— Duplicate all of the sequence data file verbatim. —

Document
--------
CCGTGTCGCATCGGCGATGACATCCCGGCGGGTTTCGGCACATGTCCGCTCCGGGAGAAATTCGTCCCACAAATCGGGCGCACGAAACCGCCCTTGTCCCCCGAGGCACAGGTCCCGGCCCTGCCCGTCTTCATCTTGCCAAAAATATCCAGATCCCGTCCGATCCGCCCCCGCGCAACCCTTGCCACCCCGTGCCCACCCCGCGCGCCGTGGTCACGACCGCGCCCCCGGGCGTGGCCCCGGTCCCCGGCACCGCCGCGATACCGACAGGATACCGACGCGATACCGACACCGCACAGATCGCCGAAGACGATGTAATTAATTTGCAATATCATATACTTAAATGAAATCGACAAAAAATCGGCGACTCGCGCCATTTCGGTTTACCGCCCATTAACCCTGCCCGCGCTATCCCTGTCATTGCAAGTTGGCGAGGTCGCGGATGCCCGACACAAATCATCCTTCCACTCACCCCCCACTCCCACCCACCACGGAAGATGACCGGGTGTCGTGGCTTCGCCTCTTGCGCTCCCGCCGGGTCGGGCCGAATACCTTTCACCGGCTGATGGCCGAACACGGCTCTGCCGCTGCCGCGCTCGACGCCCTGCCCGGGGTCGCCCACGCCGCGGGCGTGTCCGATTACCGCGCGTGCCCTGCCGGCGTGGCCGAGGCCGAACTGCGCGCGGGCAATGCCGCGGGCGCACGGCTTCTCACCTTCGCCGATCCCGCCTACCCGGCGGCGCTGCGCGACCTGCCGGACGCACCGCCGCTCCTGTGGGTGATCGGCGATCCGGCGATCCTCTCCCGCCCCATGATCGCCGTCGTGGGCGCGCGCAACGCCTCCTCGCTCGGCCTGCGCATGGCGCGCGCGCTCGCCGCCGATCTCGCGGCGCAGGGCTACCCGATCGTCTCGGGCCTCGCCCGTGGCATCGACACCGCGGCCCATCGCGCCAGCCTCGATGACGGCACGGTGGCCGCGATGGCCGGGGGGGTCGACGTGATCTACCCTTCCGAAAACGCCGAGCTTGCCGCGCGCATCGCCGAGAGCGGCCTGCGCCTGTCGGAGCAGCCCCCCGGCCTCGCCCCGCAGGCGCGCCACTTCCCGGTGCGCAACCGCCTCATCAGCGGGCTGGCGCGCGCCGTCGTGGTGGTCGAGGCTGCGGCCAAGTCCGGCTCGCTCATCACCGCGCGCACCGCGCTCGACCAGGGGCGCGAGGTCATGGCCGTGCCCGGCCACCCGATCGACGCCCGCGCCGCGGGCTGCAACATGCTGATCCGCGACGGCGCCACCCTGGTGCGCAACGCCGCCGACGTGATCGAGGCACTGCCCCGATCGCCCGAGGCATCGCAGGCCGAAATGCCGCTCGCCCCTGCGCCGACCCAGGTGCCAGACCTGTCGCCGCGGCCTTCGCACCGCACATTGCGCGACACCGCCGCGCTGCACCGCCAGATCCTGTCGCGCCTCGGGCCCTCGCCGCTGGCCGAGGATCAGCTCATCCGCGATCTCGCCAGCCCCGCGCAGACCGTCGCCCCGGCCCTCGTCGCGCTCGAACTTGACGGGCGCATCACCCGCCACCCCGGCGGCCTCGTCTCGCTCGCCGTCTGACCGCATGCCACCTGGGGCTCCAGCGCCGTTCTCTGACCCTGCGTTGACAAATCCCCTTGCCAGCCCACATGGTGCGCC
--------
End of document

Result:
CCGTGTCGCATCGGCGATGACATCCCGGCGGGTTTCGGCACATGTCCGCTCCGGGAGAAATTCGTCCCACAAATCGGGCGCACGAAACCGCCCTTGTCCCCCGAGGCACAGGTCCCGGCCCTGCCCGTCTTCATCTTGCCAAAAATATCCAGATCCCGTCCGATCCGCCCCCGCGCAACCCTTGCCACCCCGTGCCCACCCCGCGCGCCGTGGTCACGACCGCGCCCCCGGGCGTGGCCCCGGTCCCCGGCACCGCCGCGATACCGACAGGATACCGACGCGATACCGACACCGCACAGATCGCCGAAGACGATGTAATTAATTTGCAATATCATATACTTAAATGAAATCGACAAAAAATCGGCGACTCGCGCCATTTCGGTTTACCGCCCATTAACCCTGCCCGCGCTATCCCTGTCATTGCAAGTTGGCGAGGTCGCGGATGCCCGACACAAATCATCCTTCCACTCACCCCCCACTCCCACCCACCACGGAAGATGACCGGGTGTCGTGGCTTCGCCTCTTGCGCTCCCGCCGGGTCGGGCCGAATACCTTTCACCGGCTGATGGCCGAACACGGCTCTGCCGCTGCCGCGCTCGACGCCCTGCCCGGGGTCGCCCACGCCGCGGGCGTGTCCGATTACCGCGCGTGCCCTGCCGGCGTGGCCGAGGCCGAACTGCGCGCGGGCAATGCCGCGGGCGCACGGCTTCTCACCTTCGCCGATCCCGCCTACCCGGCGGCGCTGCGCGACCTGCCGGACGCACCGCCGCTCCTGTGGGTGATCGGCGATCCGGCGATCCTCTCCCGCCCCATGATCGCCGTCGTGGGCGCGCGCAACGCCTCCTCGCTCGGCCTGCGCATGGCGCGCGCGCTCGCCGCCGATCTCGCGGCGCAGGGCTACCCGATCGTCTCGGGCCTCGCCCGTGGCATCGACACCGCGGCCCATCGCGCCAGCCTCGATGACGGCACGGTGGCCGCGATGGCCGGGGGGGTCGACGTGATCTACCCTTCCGAAAACGCCGAGCTTGCCGCGCGCATCGCCGAGAGCGGCCTGCGCCTGTCGGAGCAGCCCCCCGGCCTCGCCCCGCAGGCGCGCCACTTCCCGGTGCGCAACCGCCTCATCAGCGGGCTGGCGCGCGCCGTCGTGGTGGTCGAGGCTGCGGCCAAGTCCGGCTCGCTCATCACCGCGCGCACCGCGCTCGACCAGGGGCGCGAGGTCATGGCCGTGCCCGGCCACCCGATCGACGCCCGCGCCGCGGGCTGCAACATGCTGATCCGCGACGGCGCCACCCTGGTGCGCAACGCCGCCGACGTGATCGAGGCACTGCCCCGATCGCCCGAGGCATCGCAGGCCGAAATGCCGCTCGCCCCTGCGCCGACCCAGGTGCCAGACCTGTCGCCGCGGCCTTCGCACCGCACATTGCGCGACACCGCCGCGCTGCACCGCCAGATCCTGTCGCGCCTCGGGCCCTCGCCGCTGGCCGAGGATCAGCTCATCCGCGATCTCGCCAGCCCCGCGCAGACCGTCGCCCCGGCCCTCGTCGCGCTCGAACTTGACGGGCGCATCACCCGCCACCCCGGCGGCCTCGTCTCGCTCGCCGTCTGACCGCATGCCACCTGGGGCTCCAGCGCCGTTCTCTGACCCTGCGTTGACAAATCCCCTTGCCAGCCCACATGGTGCGCC